Sunday, March 25, 2012
"You Were Ice Cream For Freaks!": George Clooney in Out of Sight (1998)
Tightly paced, funny, dramatic, romantic, and downright exhilarating (in a sly, charming way), Steven Soderbergh's adaptation of Elmore Leonard's book is, quite possibly, one of the very best films of the 1990s.
Out of Sight (1998) is one of the very rare Hollywood films that doesn't insult one's intelligence. Sure, it's a glossy piece of product, but it's a smart one.
And, unlike the disposable products of Tarantino's factory of gimmicks, Soderbergh plays with the narrative here to serve a larger narrative purpose. The flash-backs actually matter here; no Pulp Fiction (1994)-style jerking the viewer around.
No, Soderbergh is interested in the characters first and the situation second. If sex or violence occur in the world of Out of Sight (1998) those actions have consequences for the characters. The sexual tension between the characters of Jennifer Lopez and George Clooney feels real and believable, not because they are both beautiful creatures but because we get to know the characters first. They are vulnerable souls on opposite sides of the law in this modern bit of real pulp fiction. And when someone gets shot, or seduced, it changes the course of the story.
The title of this blog post comes from the scene where Clooney tries to fly right post-prison and gets the shaft and shown the door from Albert Brooks' Dick Ripley and his goons...
Every member of the cast is uniformly excellent. Steve Zahn actually adds depth to a routine sort of stoner role; watch his face in that scene after he's forced to off the tranny with Cheadle and his thugs.
And Don Cheadle? Man, oh, man, do I love that guy. As Snoopy Miller, he's alternately hilarious and terrifying here. Cheadle is clearly having fun with the role and it shows -- "Reading is fundamental and shit." -- but he never quite turns the guy into a sympathethic figure. Snoopy is a monster and he's got a bunch of monsters in his gang with even less charm.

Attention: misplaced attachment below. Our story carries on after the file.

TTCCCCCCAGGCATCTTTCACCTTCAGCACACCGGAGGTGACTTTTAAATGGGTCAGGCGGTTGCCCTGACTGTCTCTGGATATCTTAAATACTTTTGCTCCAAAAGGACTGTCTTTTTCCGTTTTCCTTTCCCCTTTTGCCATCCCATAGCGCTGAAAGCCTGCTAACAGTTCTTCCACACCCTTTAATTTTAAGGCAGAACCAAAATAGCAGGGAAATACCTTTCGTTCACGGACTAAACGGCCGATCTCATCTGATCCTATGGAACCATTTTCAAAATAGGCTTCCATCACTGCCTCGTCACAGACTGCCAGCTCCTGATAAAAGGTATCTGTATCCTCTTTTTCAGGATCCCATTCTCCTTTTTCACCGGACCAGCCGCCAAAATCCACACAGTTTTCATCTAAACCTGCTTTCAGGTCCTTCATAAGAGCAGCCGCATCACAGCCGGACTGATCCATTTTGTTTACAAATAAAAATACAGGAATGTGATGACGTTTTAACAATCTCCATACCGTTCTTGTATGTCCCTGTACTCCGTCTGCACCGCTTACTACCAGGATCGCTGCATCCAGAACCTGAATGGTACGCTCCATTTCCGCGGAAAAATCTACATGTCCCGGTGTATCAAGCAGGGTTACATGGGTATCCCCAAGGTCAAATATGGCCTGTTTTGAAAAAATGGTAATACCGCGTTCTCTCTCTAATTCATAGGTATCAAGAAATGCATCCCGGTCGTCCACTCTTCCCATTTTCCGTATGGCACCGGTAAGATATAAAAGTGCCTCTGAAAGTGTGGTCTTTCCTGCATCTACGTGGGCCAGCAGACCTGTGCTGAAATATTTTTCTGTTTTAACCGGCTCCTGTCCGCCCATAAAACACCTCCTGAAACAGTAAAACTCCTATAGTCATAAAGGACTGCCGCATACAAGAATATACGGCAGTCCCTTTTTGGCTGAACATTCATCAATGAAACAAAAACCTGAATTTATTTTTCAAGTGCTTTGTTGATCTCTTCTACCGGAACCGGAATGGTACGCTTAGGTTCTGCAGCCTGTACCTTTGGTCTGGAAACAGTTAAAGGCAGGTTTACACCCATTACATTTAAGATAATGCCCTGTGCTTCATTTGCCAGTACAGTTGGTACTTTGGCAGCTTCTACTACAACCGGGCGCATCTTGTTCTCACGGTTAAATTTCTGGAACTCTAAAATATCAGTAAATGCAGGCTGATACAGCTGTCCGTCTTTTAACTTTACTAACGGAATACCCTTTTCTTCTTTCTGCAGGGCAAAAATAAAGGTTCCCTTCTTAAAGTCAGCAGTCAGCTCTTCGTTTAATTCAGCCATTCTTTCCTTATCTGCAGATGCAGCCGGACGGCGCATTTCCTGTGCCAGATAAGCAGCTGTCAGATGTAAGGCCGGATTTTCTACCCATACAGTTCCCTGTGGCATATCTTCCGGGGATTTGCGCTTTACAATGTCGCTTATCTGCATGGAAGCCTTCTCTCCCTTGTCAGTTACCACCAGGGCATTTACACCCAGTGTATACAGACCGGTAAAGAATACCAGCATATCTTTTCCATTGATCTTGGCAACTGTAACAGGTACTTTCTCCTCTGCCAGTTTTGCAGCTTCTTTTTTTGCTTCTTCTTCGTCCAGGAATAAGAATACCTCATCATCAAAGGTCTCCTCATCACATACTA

Kudos also to Ving Rhames clearly cast against type -- I think I read somewhere that Buddy was supposed to be an older white guy -- Rhames plays it low-key here, not quite so menacing as he was in Tarantino's film. He's the conscience of Clooney's Foley as well.
The always excellent Dennis Farina and Michael Keaton make appearances. And there's a nice cameo at the end of the film as well.
But Clooney scores for the win here. Cocky but inept -- dig that cheap suit in the Ripley scene which leads back into the film's opening scene -- and he's one of those cons with a heart of gold but he makes a believable one.
What makes him a thrilling actor here is that, despite being a thief, he's the voice of morality in this film, less interested in the loot than he is in having a way out of his current life.
Jennifer Lopez is pretty good here. As Karen Sisco, she's the right degree of bad-ass even if she seems a bit hesitant in this early starring role.
But Clooney owns Out of Sight (1998). No mean feat to outshine Cheadle, Rhames, Brooks, Keaton, and so on.
Clooney's Foley is a guy whose swagger has been depleted. He's had his ass kicked by life a few times and his cons are not working anymore.
He's the guy who's seen the end of the road and it's looking more and more like a life behind bars for him -- dig that early scene of Foley scoping out the lifers in the prison.
He's the guy who wants a better life but doesn't quite know how to get it.
Clooney's Foley is the moral man in a world of immorality.
No wonder he was an awful bank-robber.